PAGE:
It's got folk, punk, Motown, roots Americana, hip hop, funk and 60s surf-inspired instrumentals.
All in all, Love In the Sixth, a new feature-length musical from Toronto filmmaker Jude Klassen doesn't leave much out.
"Initially, it wasn't going to be a musical. It just happened organically," Klassen, who also stars in the film, says.
"I went about it in a completely different way that anyone I've spoken to. The film really reflects that."
Love In the Sixth has nine songs in all, and gets its world premiere at the Whistler Film Festival, which runs from Dec. 2 to 6.
Klassen describes it as an unromantic musical comedy.
A composer friend, Asher Ettinger, knew musicians, singers and possessed the recording equipment to make it happen and convinced Klassen to go for it.
"Asher asked me if I was going to get the actors to sing a song, and I said 'Maybe one song, that would be cool.' He wrote a song called 'Mancation' in the style of '60s girl groups and it is very catchy," Klassen recalls.
"And from there it was a case of writing more."
With acting, songwriting, journalism and comedy writing credits already to her name, working with the likes of comedians Leslie Neilsen and Jessica Holmes, the natural next step was to the director's chair.
"I mostly make my living as an entertainment journalist, doing celebrity interviews for entertainment magazines," she says.
"I would interview people about their films, which was a really great way to learn about filmmaking. I got great advice from many indie directors."
She names Canadian Ingrid Veninger, who is also showing this year at Whistler, as a particular influence.
"I was making political satire songs, filming them and directing them. One about Rob Ford went viral," Klassen says.
"I took the team I was working with on my entertainment interviews and my comedy and music videos, without any money. We just started shooting (the film). We used my house, my backyard. My daughter is in the film; she's a main character."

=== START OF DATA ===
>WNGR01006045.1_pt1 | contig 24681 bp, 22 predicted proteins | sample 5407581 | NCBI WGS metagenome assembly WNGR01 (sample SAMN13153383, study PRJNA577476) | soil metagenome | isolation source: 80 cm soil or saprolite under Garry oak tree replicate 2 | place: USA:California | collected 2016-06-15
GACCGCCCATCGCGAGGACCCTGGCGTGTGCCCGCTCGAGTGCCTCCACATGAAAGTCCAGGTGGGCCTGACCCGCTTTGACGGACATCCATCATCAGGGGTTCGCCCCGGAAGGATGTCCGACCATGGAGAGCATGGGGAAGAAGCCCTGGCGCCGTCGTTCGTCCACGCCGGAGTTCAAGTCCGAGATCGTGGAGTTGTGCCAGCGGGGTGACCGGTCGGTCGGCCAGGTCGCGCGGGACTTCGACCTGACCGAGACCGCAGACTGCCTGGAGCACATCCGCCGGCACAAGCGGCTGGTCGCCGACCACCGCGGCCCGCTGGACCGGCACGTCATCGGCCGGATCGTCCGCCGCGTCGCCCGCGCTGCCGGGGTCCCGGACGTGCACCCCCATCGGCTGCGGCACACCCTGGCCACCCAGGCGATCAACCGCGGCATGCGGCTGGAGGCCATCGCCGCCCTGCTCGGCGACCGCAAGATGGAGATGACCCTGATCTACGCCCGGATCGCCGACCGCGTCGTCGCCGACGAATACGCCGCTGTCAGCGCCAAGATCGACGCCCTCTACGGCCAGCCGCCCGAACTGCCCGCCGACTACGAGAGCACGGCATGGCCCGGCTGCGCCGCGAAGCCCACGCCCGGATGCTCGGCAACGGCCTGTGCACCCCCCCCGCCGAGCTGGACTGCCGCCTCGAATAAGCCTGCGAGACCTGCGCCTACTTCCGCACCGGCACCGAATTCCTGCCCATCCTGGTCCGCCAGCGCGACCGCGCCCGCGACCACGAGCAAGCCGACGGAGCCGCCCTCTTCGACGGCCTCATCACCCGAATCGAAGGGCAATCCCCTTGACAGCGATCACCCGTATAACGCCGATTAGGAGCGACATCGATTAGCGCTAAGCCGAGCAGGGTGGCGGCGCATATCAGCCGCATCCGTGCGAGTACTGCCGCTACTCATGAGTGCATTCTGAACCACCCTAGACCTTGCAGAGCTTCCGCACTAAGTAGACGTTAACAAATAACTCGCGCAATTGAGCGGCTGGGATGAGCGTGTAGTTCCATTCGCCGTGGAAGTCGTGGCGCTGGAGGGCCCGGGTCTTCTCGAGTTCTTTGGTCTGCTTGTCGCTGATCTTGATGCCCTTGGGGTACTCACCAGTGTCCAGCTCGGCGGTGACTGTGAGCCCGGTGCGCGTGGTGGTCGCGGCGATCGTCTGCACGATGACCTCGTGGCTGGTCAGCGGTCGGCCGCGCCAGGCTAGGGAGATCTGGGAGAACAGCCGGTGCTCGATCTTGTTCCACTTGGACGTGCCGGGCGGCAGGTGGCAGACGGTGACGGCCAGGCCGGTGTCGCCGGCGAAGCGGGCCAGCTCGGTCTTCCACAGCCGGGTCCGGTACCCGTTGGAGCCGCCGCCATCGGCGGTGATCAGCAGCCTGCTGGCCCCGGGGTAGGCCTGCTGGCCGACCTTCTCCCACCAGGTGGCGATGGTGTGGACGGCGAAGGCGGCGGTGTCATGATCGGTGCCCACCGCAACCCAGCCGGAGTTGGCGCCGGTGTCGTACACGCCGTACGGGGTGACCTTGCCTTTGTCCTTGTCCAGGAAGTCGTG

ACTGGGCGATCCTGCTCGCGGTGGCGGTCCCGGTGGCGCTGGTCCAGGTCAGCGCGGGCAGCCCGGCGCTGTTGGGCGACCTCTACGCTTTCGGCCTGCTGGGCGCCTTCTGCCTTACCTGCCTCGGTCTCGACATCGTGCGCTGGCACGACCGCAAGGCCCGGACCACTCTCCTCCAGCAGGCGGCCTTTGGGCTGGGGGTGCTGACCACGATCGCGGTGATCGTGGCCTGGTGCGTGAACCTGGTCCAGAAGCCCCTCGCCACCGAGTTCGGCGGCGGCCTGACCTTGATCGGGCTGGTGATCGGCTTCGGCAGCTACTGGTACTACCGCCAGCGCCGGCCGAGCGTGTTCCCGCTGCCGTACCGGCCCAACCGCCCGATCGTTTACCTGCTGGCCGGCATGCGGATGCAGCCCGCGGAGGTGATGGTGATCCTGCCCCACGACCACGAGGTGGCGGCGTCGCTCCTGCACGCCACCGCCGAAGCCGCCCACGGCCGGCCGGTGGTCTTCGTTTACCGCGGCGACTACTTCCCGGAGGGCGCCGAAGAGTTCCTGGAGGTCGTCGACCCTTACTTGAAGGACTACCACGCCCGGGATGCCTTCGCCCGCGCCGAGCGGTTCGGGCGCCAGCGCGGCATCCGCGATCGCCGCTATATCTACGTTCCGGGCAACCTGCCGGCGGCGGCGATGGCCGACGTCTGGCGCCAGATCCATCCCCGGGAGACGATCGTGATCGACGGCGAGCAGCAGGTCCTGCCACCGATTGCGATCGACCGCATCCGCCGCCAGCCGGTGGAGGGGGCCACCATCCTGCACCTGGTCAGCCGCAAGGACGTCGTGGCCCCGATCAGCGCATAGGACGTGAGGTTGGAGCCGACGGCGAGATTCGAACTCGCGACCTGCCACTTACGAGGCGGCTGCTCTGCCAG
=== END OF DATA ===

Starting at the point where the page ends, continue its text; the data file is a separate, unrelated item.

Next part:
The idea that Love In the Sixth could be a stage musical has Klassen laughing.
"You know what? That's totally a plan! They did that with Once (first made as a film by John Carney in 2007 then crossing into theatre). I'd be very happy with a stage play," she says.
Klassen says Love In the Sixth cost around $5,000. She got a lot of help from family and friends and spent as little as possible.
"We begged, borrow and stole completely. It was unbelievable, the amount of labour that was volunteered," she says.
"I had a colourist volunteer when she saw some of the footage. I had sound people coming in at the last minute. My whole crew was friends and people I'd worked with on the magazine. I bought sound and lighting equipment."
It was filmed over a year, Klassen adds.
"At the same time we were filming, the Butler Brothers — who are indie filmmakers who will also be at Whistler — made a film for a thousand dollars that looked great. They ended up offering to edit my film after joining the team in cameo roles," she says.
"Whoever wasn't onscreen would be holding the boom. We were very resourceful."
For more information visit www.whistlerfilmfestival.com.
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